The Progressive Era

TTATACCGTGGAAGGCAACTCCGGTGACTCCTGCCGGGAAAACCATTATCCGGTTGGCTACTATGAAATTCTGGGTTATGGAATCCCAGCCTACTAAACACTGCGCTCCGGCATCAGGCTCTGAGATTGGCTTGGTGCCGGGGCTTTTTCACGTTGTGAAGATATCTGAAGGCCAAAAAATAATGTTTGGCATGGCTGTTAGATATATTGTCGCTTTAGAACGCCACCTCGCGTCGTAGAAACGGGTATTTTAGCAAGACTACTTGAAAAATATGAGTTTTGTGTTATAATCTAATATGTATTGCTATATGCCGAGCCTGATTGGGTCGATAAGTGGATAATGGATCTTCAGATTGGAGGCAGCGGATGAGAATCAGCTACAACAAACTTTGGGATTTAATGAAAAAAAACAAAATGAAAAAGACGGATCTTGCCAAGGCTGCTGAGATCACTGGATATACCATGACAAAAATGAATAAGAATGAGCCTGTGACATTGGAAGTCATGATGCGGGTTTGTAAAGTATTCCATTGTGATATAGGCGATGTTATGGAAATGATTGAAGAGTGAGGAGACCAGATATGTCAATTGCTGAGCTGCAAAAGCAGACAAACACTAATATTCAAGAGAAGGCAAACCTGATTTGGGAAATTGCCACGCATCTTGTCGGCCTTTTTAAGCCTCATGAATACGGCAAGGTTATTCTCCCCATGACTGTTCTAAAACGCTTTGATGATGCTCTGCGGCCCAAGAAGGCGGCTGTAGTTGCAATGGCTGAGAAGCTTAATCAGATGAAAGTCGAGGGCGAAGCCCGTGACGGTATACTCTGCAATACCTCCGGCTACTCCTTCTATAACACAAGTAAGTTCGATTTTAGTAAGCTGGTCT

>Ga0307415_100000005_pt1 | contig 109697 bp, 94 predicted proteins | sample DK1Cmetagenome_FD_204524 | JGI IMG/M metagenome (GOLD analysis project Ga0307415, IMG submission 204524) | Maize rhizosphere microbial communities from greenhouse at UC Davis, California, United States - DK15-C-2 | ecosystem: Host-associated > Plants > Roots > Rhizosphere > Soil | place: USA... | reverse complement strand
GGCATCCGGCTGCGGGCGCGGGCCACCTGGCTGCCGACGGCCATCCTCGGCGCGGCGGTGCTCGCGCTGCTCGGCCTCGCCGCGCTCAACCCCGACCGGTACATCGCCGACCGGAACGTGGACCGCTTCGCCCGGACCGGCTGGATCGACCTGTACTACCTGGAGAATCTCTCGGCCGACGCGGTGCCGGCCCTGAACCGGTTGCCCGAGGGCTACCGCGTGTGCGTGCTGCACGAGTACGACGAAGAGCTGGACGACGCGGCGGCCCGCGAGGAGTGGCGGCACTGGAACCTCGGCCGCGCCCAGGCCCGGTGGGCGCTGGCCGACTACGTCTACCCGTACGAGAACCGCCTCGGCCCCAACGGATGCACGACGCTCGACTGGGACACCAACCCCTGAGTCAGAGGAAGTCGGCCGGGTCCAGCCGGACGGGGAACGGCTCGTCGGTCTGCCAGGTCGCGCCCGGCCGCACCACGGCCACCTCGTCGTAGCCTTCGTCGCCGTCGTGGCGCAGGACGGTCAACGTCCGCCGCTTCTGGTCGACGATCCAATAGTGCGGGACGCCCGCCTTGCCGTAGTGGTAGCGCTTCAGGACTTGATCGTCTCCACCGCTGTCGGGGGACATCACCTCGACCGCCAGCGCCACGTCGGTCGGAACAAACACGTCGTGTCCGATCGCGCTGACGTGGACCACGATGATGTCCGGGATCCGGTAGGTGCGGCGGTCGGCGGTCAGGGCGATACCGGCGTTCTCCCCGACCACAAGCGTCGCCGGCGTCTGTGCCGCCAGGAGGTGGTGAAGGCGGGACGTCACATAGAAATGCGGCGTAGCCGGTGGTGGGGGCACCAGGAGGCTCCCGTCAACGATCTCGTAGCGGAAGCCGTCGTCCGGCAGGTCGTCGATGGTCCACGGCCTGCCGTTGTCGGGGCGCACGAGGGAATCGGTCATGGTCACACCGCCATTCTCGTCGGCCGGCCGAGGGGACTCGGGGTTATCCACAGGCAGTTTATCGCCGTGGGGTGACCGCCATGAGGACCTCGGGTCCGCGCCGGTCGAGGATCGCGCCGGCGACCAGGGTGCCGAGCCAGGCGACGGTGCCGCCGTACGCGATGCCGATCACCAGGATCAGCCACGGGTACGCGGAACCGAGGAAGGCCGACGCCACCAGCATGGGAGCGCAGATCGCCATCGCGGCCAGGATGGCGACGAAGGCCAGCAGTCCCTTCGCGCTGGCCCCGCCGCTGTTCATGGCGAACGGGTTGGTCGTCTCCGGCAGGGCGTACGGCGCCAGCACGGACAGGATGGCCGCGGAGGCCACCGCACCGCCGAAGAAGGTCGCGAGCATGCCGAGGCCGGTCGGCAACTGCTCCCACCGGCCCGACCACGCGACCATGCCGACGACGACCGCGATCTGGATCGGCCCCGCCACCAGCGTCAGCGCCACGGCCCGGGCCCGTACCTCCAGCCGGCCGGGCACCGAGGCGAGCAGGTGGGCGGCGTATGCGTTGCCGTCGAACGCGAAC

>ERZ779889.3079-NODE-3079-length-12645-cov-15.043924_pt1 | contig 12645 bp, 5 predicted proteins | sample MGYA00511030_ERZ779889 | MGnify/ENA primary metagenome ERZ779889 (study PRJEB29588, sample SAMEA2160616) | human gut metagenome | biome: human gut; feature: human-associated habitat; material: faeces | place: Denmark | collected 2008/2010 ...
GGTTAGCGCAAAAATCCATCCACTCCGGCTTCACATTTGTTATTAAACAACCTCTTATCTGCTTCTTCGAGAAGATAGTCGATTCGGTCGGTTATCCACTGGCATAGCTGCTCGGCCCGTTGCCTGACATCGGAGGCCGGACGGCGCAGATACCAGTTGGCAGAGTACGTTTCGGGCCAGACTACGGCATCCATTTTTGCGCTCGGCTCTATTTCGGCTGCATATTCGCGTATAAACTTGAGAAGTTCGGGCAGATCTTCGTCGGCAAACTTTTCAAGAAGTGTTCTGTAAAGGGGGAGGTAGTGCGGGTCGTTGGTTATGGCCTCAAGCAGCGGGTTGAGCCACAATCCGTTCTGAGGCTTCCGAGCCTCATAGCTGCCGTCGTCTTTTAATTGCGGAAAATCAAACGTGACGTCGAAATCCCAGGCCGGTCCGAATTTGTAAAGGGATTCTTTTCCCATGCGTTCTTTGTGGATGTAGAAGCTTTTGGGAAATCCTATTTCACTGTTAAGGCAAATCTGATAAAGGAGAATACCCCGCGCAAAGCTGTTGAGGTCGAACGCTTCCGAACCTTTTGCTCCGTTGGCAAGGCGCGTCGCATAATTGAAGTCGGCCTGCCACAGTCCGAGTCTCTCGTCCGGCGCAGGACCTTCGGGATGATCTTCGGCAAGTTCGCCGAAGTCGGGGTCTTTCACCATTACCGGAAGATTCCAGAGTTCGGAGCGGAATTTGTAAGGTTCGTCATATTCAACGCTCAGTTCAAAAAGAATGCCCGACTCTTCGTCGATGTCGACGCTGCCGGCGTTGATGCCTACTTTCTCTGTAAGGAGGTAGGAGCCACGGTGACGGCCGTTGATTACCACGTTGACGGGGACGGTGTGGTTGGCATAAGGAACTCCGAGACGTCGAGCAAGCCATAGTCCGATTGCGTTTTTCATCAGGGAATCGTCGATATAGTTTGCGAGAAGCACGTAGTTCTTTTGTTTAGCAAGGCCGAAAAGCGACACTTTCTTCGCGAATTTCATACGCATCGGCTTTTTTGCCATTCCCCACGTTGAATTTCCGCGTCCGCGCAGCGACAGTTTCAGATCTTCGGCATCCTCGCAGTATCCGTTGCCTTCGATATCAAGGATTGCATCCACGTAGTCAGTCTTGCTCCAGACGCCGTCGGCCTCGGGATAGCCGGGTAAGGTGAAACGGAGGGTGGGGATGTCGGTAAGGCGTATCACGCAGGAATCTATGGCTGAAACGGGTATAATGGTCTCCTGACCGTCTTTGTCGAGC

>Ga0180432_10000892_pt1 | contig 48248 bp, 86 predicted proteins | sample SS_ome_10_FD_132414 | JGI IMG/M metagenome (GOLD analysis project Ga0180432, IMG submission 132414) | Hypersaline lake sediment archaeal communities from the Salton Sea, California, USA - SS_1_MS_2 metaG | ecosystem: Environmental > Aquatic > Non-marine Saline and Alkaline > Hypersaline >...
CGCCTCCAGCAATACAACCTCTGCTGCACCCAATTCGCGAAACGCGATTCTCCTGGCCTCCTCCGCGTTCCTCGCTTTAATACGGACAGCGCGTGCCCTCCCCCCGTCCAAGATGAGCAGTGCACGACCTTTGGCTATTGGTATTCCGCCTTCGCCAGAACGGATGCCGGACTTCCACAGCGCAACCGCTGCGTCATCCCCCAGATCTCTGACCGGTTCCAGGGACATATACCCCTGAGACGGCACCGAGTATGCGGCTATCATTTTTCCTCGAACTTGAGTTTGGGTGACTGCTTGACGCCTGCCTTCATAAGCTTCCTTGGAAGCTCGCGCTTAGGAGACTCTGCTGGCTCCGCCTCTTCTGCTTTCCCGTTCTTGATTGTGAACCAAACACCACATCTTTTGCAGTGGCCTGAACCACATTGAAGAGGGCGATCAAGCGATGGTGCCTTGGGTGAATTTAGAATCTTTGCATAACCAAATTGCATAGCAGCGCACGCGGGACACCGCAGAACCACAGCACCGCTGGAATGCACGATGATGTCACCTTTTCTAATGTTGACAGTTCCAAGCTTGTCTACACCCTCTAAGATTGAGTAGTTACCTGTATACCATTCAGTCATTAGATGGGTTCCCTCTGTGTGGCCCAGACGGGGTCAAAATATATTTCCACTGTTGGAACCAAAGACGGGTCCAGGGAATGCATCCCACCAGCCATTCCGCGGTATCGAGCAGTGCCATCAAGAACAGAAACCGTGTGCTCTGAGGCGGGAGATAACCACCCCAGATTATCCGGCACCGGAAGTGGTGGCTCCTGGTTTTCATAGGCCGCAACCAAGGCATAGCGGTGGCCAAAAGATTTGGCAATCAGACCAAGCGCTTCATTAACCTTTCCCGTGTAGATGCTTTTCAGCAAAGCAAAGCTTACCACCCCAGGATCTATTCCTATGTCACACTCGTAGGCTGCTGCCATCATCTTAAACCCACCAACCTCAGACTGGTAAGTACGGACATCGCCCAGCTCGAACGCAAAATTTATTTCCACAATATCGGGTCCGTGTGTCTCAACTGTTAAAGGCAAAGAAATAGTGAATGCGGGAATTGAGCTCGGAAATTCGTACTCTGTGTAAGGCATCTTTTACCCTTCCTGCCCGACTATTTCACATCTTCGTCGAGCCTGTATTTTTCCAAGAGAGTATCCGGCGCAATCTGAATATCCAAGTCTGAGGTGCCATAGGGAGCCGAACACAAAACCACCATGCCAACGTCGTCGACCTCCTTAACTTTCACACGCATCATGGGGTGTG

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The Progressive Era The turn of the century was marked by a movement known as the Progressive Era, during which many groups sought to reshape the nation's government and society in response to the pressure of urbanization and industrialization. Progressives were mainly members of the Post-Civil War generation that made an attempt to master a world much different then that of their parents. With the rise of big business and industrialization came several problems associated with the economic boom. The rich were getting richer. The poor were getting poorer. The gap between the "haves" and the "have nots was widening. Working conditions were not regulated, and at the turn of the century, the United States had a terrible record of workplace safety. During the Progressive Era, many steps were taken in order to correct the mounting problems facing an industrial America. The National Consumers League, for example, formed in 1898 sought to monitor businesses and ensure decent working conditions. There were also problems associated with the rising rates of urbanization. Due in part to the increasing number of immigrants and the trend to move toward the cities, many sanitation and safety issues came into question. Members of the working class made their homes in ghettoes and tenements where they faced overcrowding, lack of sanitation and general safety concerns. Laws such as the New York Tenement House Law of 1901 came into existence with the purpose of establishing a regulated housing code for safety and sanitation. The Progressive Era also brought up social issues. Muckrakers, journalists who exposed social, economic and political evils, controlled media and therefore had profound influence over the th... ... middle of paper ... ...ted at the prospect of Rachel traveling with a comic opera company, but her beautiful daughter turns down the fruitful offer. Instead, Rachel volunteers to go out to the Rectangle and spread the word of God and the joy of her singing. This relates to the role that women played in this time period. Women were placed in a role of bettering society. Many women took up roles in organizations that were devoted to make a positive difference in American Society. Women lobbied for Child's labor reform and woman suffrage. Rachel Winslow demonstrates these qualities in the novel. In conclusion, the parallel existent in the novel and in real life is quite obvious. The novel accurately depicts the time period in an entertaining, thought provoking manner. The Progressive Era certainly marked a change in American Society, and many positive things came out of it.

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